In March, the Department of Homeland Security distributed a document called the Domestic Extremism Lexicon to state and local police. A paper that would have done credit to a functionary under Russia’s old czarist regime, the Lexicon was soon recalled, but not before the Washington Times obtained a copy. Like its more publicized sister essay, the DHS’s Rightwing Extremism—which was released in April and which portrayed veterans as potential terrorists—the Lexicon has since been disowned by the Obama administration. Even so, it opens a window on official Washington’s attitude toward internal dissent.

In effect, the Lexicon defines an “extremist” as anyone whose opinions the administration happens not to share. Consider its definition of “rightwing extremism”:

A movement of rightwing groups or individuals who can be broadly divided into those who are primarily hate-oriented, and those who are mainly antigovernment and reject federal authority in favor of state or local authority. This term may also refer to rightwing extremist movements that are dedicated to a single issue, such as opposition to abortion or immigration. (also known as far right, extreme right)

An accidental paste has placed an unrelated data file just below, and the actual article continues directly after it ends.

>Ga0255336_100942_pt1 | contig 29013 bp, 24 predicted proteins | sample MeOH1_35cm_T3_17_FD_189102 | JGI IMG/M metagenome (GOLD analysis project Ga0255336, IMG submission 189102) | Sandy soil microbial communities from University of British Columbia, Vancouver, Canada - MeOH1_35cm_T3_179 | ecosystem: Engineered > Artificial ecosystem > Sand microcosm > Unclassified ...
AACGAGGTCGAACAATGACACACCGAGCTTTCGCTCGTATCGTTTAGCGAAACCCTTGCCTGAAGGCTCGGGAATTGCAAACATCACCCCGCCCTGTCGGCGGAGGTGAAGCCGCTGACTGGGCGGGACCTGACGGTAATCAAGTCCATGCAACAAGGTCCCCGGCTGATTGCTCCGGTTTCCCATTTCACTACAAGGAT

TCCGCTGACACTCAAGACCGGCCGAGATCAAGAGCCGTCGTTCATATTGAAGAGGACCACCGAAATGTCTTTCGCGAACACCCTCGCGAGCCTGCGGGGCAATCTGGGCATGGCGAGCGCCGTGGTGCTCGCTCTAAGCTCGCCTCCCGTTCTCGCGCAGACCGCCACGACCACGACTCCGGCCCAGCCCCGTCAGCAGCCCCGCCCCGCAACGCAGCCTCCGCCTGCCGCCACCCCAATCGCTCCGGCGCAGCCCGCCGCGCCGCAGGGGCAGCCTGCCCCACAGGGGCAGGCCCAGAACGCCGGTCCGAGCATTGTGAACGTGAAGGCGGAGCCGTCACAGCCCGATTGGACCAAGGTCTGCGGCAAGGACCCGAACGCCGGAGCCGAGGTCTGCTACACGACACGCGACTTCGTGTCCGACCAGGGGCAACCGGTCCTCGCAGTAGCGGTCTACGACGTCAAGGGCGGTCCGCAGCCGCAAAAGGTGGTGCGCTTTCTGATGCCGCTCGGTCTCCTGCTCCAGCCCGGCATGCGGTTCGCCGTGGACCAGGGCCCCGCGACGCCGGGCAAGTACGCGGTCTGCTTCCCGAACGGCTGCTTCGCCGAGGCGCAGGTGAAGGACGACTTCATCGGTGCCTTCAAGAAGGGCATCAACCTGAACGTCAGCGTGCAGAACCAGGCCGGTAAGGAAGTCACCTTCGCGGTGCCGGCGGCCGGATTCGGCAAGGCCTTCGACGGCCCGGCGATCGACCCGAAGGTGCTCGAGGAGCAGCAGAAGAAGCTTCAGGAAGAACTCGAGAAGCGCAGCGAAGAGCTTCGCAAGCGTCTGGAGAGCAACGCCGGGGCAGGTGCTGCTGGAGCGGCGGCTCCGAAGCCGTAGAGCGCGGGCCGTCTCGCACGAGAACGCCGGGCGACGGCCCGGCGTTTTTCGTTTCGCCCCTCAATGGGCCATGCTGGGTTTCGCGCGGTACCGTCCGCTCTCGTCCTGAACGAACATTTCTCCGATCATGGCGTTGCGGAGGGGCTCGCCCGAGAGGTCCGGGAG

In other words, if you happen to oppose illegal immigration or abortion, or if you are a Tenth Amendment sort of person who rejects federal nosiness in some areas, it is at least arguable that you are, under this definition, a “rightwing extremist” and thus a “threat” to the United States—the kind of person the police would do well to keep an eye on.

The problem here is the authors’ assumption that opinions that differ from their own are not merely “extreme” but very likely bound up with a propensity to throw bombs and, as such, deserve police scrutiny. The Lexicon does not distinguish, as U.S. constitutional law does, between people who, whatever their opinions, avoid violence and abide by the law and those who do not. Nor does it distinguish between those who call for violence and lawbreaking, but to little effect, and those who, in calling for these things, present (in the words of Justice Louis Brandeis) a “probability of serious danger to the State.” In ignoring these Constitutional Law 101 distinctions, the Lexicon grossly expands the kinds of activity that law enforcement should monitor. This is not yet the Thought Police, but it brings us a little closer to it.